With the district facing a potential operating shortfall budget next year, the Pflugerville ISD board of trustees voted to increase salaries by its faculty and staff by 1%, the smallest increase in years.

PfISD Chief Operations Officer Eduardo Ramos said the pay increase falls in line with recent votes done by neighboring school districts like Austin ISD, Round Rock ISD and Leander ISD.

“We want to make sure we compare ourselves to the larger competitors [for staff] in our area,” Ramos said at the May 20 PfISD board of trustees meeting.

During a presentation to trustees, Ramos showed the district will still remain competitive or perform better on teachers' salaries compared to those neighboring school districts.

PfISD in the 2021-22 school year will offer a starting salary of $51,900 for teachers with no years of experience, according to district documents. That number is higher than the starting salaries offered by AISD, RRISD and LISD.

The district’s pay scale will increase marginally with years of experience, and Ramos said PfISD expects to pay better than other competing school districts for teachers with five to 20 years of experience as well.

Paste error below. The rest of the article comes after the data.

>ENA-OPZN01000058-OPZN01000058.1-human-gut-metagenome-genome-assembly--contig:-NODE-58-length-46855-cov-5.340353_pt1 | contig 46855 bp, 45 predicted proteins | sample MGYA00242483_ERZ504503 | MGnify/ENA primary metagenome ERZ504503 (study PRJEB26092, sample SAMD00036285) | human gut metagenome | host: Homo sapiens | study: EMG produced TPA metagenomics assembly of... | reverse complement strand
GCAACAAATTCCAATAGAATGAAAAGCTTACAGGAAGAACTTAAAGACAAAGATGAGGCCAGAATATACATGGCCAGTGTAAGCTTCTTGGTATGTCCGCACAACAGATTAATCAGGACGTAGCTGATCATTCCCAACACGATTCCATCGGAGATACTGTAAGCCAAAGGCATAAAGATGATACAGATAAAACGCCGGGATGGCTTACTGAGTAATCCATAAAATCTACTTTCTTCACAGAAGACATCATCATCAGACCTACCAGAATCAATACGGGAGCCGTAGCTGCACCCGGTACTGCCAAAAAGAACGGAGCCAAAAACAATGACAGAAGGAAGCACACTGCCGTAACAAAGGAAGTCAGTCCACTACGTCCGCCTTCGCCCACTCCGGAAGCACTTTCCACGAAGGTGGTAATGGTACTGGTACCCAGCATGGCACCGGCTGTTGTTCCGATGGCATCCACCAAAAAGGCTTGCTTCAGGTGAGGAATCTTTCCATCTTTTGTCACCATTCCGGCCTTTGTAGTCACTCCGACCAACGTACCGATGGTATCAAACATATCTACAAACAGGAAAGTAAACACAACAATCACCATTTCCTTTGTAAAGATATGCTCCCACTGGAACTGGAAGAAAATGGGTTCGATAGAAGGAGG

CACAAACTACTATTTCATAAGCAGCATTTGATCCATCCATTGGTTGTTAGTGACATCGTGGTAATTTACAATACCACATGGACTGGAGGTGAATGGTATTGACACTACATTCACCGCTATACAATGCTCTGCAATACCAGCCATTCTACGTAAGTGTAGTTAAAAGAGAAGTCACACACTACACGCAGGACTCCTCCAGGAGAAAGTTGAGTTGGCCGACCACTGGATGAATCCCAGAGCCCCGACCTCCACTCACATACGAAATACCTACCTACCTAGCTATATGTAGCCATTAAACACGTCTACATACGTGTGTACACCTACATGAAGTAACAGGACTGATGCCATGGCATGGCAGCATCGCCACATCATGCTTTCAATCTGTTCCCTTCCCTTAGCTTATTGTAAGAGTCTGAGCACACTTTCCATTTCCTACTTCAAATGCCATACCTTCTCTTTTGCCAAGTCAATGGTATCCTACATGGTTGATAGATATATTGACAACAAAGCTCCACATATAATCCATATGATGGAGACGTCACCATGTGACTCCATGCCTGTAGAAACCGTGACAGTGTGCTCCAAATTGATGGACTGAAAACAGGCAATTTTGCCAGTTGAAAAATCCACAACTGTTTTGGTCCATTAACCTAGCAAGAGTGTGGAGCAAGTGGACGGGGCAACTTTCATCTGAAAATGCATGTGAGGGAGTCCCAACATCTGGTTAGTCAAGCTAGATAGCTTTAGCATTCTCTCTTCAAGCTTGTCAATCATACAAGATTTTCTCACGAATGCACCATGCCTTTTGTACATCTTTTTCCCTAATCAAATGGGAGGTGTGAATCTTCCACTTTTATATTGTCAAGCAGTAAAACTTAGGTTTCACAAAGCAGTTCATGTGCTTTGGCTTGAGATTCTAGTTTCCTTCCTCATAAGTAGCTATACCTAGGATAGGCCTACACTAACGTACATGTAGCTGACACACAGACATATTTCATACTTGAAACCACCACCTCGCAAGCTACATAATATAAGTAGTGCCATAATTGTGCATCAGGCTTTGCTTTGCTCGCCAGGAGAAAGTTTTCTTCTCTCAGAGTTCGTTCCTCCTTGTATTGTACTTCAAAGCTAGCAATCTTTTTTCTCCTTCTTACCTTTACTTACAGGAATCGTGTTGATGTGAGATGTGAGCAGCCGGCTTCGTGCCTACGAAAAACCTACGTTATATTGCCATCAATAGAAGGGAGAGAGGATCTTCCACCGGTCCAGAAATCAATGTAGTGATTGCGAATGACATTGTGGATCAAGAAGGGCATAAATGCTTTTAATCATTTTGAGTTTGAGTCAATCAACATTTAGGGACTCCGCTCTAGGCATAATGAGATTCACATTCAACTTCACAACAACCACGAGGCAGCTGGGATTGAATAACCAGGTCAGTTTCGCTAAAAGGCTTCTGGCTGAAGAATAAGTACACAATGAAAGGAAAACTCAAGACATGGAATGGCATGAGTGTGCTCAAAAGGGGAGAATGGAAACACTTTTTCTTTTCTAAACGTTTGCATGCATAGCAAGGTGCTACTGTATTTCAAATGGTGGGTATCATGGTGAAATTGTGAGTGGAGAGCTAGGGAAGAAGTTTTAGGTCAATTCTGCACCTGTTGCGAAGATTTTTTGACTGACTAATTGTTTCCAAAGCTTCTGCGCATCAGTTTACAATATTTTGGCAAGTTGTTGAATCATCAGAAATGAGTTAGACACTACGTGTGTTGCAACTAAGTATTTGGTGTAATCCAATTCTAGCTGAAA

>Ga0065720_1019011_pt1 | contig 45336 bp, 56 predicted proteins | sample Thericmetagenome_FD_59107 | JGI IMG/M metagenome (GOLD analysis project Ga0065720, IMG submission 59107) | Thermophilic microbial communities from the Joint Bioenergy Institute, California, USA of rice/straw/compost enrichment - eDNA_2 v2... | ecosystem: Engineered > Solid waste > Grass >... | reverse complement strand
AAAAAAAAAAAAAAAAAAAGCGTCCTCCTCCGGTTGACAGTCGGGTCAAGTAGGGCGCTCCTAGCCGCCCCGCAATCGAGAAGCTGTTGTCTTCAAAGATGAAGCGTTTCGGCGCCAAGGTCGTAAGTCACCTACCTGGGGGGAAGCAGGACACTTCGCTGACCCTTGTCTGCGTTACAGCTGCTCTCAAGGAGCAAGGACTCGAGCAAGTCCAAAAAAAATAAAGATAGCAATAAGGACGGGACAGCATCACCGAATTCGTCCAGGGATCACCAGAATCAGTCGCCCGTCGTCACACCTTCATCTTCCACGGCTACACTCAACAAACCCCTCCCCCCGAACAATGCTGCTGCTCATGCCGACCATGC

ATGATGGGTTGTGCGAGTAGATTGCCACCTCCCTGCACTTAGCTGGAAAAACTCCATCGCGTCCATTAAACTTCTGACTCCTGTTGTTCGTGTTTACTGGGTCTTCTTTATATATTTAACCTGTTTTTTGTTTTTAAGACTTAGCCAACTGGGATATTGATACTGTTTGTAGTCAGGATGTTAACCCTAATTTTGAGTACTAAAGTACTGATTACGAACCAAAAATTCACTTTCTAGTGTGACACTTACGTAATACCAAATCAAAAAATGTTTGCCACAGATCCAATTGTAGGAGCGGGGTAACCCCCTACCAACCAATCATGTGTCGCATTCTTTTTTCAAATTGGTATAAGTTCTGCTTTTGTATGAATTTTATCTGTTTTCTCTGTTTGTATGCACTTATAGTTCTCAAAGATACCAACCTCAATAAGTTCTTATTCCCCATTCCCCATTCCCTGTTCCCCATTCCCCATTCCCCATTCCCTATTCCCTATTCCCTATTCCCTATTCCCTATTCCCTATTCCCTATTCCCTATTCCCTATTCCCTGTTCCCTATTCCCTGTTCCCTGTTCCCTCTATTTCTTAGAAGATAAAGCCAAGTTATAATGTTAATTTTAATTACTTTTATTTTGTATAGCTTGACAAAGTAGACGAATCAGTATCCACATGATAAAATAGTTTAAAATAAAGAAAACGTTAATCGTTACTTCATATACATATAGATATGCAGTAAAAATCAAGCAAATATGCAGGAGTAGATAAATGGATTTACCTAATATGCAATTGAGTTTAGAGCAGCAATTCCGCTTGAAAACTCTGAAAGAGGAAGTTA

“We wanted to make sure we were aggressive with [retaining] our experienced teachers,” Ramos told trustees.

The 1% pay increase is the smallest hike for PfISD teachers and staff in recent years. Trustees in March 2020—just weeks before the coronavirus pandemic forced campuses to close to students—approved a 3% increase across the board for staff and faculty. The year before that, PfISD utilized a package of state funds to back a 6.7% pay increase for its employees.

The pay increases will cost the district an estimated $3.56 million next year, according to district documents shown by Ramos. About half of that total will come from the 1% general pay increase itself, while the other half will come from market adjustments for experienced teachers.

Ramos said these costs have been included in budget forecasts for the next school year. The district in February was looking at a potential $14 million budget shortfall in the 2021-22 school year related to enrollment decreases incurred due to the coronavirus pandemic. Earlier in May, Ramos said the district is watching several education funding bills moving through the Texas Legislature that may help offset some of the budget constraints next school year.